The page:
After the attacks of Sept. 11, 2001, Musharraf abandoned the Pakistani army's long sponsorship of the Taliban regime in neighboring Afghanistan and allied with the U.S. His government was the largest recipient of U.S. aid in Asia after Afghanistan, amounting to more than $10 billion in six years.
Musharraf was credited for steering Pakistan's economy out of trouble in 1999 when the government had less than $1 billion in foreign exchange reserves. He brought in former Citigroup Inc. executive Shaukat Aziz to run the finance ministry and the nation's economy expanded at an average annual 7.5 percent in the four years ending June 30, 2007.
The benchmark Karachi Stock Exchange gained 10-fold since 2001 and investment from overseas corporations including China Mobile, Standard Chartered Plc and Emirates Telecommunications Co, reached a record $8.4 billion last year.
The main stock index, which has fallen 24 percent this year, rose 4.5 percent to 10,719.62. The rupee rose 1.1 percent to 75.60 against the U.S. dollar, paring its 22 percent decline this year.
Since January, Musharraf has faced criticism for a slowdown in economic growth, a widening budget deficit and an inability to reign in inflation running at a 30-year high.
In the speech, Musharraf denied charges his policies had stunted economic growth, calling allegations against him "baseless."
The coalition government "may succeed in removing me but it can damage the country," Musharraf said in the speech. "I deny the charges that economic crisis is caused by policies of my government in the past nine years."
At an electronics store less than a mile from Musharraf's office, a dozen men applauded when he announced his resignation.
"We are very conscious that problems will remain with us," said Khurram Mughal, a lawyer from Rawalpindi, who stopped in the store to watch the speech.
As president, Musharraf started the India-Pakistan peace process by initiating a cease-fire across the border in October 2003 and pushing several so-called confidence-building measures including bus services and cultural exchanges.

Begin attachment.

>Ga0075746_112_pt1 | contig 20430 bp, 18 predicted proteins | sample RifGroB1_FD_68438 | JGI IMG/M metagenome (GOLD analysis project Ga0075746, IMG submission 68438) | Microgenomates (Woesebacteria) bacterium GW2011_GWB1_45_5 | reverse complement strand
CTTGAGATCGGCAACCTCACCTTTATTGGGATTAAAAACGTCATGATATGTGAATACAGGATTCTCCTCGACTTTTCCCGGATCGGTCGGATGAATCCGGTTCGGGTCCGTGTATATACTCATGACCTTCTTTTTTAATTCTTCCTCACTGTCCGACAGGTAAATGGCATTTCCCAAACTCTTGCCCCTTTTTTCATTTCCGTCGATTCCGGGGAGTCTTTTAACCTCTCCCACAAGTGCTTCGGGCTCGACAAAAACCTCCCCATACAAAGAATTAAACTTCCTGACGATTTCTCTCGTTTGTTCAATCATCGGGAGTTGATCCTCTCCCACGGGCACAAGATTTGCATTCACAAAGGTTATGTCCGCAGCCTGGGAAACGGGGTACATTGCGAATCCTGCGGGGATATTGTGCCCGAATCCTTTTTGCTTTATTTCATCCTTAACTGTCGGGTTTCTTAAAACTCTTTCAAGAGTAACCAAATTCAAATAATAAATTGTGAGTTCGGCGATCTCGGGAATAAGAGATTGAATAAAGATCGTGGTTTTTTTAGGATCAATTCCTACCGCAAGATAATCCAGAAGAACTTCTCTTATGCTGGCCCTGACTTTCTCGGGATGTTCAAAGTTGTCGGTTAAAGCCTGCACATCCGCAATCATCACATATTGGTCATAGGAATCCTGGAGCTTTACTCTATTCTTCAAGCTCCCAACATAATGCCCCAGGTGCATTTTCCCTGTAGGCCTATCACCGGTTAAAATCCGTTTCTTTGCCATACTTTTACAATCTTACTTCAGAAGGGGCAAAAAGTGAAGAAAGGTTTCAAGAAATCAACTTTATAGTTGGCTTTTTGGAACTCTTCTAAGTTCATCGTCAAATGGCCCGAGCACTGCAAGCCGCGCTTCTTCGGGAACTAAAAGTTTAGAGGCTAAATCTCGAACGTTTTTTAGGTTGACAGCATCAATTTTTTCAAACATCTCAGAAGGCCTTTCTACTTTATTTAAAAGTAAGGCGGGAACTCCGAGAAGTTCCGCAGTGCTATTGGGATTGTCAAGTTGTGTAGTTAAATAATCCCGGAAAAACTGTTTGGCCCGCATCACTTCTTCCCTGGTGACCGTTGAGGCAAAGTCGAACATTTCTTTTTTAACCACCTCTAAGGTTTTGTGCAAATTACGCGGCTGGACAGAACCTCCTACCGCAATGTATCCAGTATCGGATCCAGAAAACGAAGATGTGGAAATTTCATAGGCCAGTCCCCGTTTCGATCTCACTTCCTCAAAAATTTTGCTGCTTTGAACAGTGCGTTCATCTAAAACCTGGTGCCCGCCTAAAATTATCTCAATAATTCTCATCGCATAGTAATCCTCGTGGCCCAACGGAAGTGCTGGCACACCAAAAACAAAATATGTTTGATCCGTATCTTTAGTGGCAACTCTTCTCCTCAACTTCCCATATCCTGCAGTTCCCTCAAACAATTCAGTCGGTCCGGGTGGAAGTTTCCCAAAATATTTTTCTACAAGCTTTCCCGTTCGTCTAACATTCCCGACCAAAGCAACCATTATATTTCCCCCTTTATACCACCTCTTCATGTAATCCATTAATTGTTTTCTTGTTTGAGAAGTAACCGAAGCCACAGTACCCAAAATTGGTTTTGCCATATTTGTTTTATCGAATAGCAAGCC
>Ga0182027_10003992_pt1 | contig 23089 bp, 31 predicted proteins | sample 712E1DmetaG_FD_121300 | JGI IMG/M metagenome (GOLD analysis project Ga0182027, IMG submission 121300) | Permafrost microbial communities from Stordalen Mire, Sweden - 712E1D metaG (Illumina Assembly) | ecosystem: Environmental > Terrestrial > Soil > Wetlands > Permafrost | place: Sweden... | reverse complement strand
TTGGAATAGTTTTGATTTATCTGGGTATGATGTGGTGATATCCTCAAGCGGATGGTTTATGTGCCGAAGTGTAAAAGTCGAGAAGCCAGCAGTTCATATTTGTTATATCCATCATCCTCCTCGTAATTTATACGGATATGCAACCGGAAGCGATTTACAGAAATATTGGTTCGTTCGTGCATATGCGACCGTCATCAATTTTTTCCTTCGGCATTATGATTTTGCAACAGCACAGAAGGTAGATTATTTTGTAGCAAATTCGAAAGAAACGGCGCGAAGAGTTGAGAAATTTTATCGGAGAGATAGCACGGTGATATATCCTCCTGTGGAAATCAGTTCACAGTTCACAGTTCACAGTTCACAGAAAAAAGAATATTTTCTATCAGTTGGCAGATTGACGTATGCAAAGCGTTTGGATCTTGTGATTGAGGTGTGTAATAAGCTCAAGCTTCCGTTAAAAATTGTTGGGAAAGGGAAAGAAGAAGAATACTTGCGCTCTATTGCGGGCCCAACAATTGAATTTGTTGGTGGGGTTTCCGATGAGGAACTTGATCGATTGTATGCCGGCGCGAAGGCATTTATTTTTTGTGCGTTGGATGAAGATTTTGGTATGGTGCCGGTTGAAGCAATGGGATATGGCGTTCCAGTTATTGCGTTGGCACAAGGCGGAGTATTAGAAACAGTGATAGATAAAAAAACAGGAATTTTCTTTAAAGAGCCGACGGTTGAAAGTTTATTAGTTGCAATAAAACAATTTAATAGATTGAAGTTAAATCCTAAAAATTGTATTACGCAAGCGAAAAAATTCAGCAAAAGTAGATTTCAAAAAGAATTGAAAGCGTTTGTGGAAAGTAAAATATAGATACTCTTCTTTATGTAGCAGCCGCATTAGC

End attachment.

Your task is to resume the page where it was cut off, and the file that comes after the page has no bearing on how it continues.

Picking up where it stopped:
"I don't think any other leader would have had that kind of commitment," said Suba Chandran, deputy director of Institute of Peace and Conflict Studies in New Delhi. "He is the person behind the peace process and he was the first Pakistani leader to reorient Pakistan's policy toward Kashmir and ensure intra-Kashmiri interaction. His leaving would create a void."
Musharraf considers himself a religious moderate who enjoys playing bridge and listening to classical music. He preached "enlightened moderation" as a way forward for Pakistan, the world's second most populous Muslim nation after Indonesia.
During his tenure, Musharraf survived at least four assassination attempts by Islamic extremists since he ended support for the Taliban regime.
Emigrated to Pakistan
The former army chief was born on Aug. 11, 1943, in Delhi, emigrating to Pakistan after the partition of the subcontinent in 1947 at the age of five. He lived in Turkey from 1949 to 1956 where his father was a diplomat. He attended St. Patrick's school in Karachi and then joined the army, graduating from the Pakistan Military Academy.
Musharraf was commissioned in the artillery regiment of the army in 1964 and later joined the Special Services Group as a commando, according to his profile released by the army. After serving in two wars with India - in 1965 and 1971 - he became a general in 1991 and chief of the army in October 1998.
He has been frequently criticized by the U.S. for "not doing enough" to fight terrorists hiding along the Pakistan- Afghanistan border. As many as 2,000 people were killed in suicide attacks and other bombings in Pakistan last year.
"Pakistan's economy is in a poor condition, politics is in complete chaos and there's a rise in militancy and violence," said Jawaharlal Nehru University's former professor Bahadur. "He was personally tolerant and liberal but his positive contributions are not enough to overshadow his negative ones."